Marco Polo fails to be Game of Thrones, but improves as it finds itself.
The newest Netflix original series, Marco Polo is loosely based on the early life of the historical traveler and merchant. Set in Asia in the late 13th century, a young Marco Polo is offered by his father to the Mongol ruler, Kublai Khan, in exchange for the freedom to trade along the Silk Road. Over the course of the first season, Polo adapts to Mongolian and Chinese cultures while politics and deception play out around him.
Marco Polo is a disappointment, especially when compared to other recent Netflix series like House of Cards and Orange Is the New Black. The show doesn't really do anything exceptional outside of a stellar soundtrack and a consistently brilliant performance by Benedict Wong as Kublai Khan. Otherwise the show is simply acceptable, but is held back by an uninteresting lead and delusions of Game of Thrones.
Luckily, about halfway through its inaugural season, Marco Polo stops trying to be something it isn't and starts letting its (mostly) intriguing cast of characters carry the show. It helps that the title character doesn't seem to take up as much screen time, because nearly every other character is more interesting and has a bigger impact on the story. Unfortunately, it's unlikely viewers will make it to the much better second half.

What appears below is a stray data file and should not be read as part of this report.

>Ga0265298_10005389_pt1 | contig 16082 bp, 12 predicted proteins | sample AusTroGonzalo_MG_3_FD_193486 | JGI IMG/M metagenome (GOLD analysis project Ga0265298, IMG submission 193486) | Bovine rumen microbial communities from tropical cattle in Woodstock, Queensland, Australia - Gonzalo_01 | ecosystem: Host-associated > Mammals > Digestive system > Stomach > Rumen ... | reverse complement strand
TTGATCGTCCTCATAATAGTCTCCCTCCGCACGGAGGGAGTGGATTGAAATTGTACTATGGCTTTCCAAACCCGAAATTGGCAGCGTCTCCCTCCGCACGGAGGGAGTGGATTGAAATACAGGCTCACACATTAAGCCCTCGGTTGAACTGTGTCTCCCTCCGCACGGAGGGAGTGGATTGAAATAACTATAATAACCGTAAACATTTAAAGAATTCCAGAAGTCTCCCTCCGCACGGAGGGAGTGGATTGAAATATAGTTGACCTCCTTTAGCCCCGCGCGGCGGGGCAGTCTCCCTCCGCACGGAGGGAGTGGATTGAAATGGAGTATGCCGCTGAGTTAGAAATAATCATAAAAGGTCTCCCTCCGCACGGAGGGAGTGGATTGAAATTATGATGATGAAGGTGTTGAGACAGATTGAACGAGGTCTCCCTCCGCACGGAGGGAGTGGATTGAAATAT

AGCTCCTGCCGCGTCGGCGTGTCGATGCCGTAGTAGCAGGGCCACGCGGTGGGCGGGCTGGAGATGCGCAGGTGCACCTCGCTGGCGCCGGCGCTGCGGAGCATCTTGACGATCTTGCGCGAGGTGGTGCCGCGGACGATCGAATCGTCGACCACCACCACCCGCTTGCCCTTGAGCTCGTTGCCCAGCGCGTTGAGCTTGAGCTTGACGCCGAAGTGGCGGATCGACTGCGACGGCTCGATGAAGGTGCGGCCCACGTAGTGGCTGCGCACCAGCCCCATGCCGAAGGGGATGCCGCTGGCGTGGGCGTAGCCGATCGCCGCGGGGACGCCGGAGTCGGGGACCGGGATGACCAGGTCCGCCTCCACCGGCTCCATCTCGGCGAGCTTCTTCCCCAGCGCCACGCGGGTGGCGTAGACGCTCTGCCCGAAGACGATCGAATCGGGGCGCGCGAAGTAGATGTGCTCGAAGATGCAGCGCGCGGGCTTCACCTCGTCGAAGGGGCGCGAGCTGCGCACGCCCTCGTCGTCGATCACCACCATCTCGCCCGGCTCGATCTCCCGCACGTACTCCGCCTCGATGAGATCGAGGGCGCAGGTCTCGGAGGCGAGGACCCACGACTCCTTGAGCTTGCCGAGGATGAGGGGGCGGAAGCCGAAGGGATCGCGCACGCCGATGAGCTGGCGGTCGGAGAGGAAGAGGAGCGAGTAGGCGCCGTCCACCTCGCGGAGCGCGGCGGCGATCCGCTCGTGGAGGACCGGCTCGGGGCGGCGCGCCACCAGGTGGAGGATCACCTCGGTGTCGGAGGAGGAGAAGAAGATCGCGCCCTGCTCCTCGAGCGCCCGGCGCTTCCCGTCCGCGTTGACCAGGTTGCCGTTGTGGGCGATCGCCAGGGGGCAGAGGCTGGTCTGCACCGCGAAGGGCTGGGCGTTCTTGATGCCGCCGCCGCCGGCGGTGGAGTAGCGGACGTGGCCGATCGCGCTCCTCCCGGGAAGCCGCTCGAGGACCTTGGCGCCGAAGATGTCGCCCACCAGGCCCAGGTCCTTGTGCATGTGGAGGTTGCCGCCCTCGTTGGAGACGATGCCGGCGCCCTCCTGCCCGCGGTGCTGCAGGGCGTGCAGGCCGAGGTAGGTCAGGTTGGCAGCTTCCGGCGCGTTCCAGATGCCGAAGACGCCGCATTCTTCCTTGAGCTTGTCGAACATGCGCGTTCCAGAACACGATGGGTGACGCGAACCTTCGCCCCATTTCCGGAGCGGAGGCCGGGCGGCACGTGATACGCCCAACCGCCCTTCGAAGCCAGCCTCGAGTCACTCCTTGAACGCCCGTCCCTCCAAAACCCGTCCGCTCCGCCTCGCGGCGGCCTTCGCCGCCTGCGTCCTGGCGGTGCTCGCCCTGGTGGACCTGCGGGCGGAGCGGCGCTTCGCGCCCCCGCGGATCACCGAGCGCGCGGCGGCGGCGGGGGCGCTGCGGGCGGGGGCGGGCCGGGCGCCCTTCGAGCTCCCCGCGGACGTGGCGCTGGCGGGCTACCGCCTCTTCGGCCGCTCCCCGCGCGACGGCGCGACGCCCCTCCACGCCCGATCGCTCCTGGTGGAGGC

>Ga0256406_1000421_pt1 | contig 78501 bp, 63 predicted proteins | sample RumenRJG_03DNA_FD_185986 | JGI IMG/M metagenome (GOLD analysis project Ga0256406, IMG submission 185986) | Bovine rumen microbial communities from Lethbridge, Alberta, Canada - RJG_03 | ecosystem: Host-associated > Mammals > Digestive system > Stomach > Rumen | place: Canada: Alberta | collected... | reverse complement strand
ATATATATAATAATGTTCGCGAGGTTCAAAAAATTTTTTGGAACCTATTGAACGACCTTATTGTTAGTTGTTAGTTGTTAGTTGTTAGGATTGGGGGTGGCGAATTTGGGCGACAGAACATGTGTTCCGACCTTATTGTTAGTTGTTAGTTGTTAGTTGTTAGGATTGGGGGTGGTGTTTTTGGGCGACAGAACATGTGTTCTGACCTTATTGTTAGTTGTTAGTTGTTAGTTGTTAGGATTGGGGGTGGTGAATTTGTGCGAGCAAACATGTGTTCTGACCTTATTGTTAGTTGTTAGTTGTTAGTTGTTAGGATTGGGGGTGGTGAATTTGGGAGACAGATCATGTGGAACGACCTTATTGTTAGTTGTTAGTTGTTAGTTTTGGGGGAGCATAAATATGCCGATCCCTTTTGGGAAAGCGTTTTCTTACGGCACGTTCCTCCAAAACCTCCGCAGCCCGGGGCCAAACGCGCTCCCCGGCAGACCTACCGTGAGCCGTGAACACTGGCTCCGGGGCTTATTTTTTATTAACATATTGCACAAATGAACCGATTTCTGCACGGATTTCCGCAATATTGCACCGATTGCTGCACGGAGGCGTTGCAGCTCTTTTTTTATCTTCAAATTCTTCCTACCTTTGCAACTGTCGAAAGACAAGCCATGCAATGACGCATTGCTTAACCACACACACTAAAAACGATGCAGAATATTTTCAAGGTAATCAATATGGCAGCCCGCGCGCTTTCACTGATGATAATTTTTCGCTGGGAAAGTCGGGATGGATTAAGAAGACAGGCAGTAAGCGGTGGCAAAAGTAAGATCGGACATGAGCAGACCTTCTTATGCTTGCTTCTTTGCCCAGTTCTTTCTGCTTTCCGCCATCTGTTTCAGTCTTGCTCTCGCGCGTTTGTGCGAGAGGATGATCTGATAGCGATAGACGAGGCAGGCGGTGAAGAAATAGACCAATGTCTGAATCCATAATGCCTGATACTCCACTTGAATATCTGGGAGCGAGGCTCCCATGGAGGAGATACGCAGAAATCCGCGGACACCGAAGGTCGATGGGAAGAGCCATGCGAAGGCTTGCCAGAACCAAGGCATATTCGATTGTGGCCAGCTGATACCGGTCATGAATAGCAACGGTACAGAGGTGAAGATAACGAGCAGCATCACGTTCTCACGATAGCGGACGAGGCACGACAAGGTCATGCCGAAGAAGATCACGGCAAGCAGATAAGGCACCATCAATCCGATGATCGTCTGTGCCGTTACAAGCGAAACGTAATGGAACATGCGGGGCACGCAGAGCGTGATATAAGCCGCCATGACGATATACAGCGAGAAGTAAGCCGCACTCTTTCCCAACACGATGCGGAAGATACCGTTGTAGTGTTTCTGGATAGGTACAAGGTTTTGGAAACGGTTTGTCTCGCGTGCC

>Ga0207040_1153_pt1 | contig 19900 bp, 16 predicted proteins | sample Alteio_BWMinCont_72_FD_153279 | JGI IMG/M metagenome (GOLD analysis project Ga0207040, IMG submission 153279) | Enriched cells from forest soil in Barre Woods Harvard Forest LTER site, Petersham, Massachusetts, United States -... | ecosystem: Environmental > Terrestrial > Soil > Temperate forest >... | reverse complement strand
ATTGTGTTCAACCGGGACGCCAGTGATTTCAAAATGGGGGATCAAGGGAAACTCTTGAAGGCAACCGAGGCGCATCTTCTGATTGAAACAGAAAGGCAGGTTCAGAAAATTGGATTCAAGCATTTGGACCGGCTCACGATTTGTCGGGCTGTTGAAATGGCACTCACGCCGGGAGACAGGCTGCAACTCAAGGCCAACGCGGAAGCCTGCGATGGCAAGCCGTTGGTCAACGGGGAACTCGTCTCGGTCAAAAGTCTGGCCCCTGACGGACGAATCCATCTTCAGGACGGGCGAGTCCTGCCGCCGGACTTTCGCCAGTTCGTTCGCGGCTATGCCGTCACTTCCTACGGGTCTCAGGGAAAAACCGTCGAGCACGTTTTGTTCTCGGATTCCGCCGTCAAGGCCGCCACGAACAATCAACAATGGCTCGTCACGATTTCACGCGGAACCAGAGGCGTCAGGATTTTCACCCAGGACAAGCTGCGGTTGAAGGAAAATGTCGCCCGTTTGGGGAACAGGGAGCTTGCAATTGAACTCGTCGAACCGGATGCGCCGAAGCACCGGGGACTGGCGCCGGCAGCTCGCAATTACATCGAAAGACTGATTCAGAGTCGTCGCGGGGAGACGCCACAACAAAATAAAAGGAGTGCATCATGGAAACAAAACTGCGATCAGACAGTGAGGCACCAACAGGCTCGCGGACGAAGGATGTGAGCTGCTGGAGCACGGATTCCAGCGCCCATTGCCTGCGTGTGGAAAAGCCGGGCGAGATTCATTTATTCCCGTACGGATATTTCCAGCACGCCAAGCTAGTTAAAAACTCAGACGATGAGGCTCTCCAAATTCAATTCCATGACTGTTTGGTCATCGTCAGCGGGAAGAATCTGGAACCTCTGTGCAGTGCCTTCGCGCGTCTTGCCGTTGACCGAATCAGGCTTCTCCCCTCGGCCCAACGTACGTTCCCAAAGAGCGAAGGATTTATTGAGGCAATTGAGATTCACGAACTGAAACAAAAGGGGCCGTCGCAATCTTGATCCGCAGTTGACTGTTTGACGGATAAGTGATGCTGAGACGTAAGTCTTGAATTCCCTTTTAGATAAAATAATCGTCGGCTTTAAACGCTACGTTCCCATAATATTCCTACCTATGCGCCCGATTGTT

Netflix has seen success with most of its original series, thanks in part to the company's wealth of data on its users and insight into what they watch and why. This information informed the company's decision to pick up David Fincher's House of Cards, but Marco Polo seems conceptualized on getting in on the Game of Thrones audience. However, the show fails to capture the spirit of what makes Game of Thrones work and fails to establish its own voice until the later episodes.
The streaming giant spent $90 million producing the first season's ten episodes, which is double the cost per episode the company put into its other drama series. Given Marco Polo's lackluster first season, there may likely not be a second, which is disappointing because by the end, I was rather invested in many of the characters. Just not Marco Polo himself.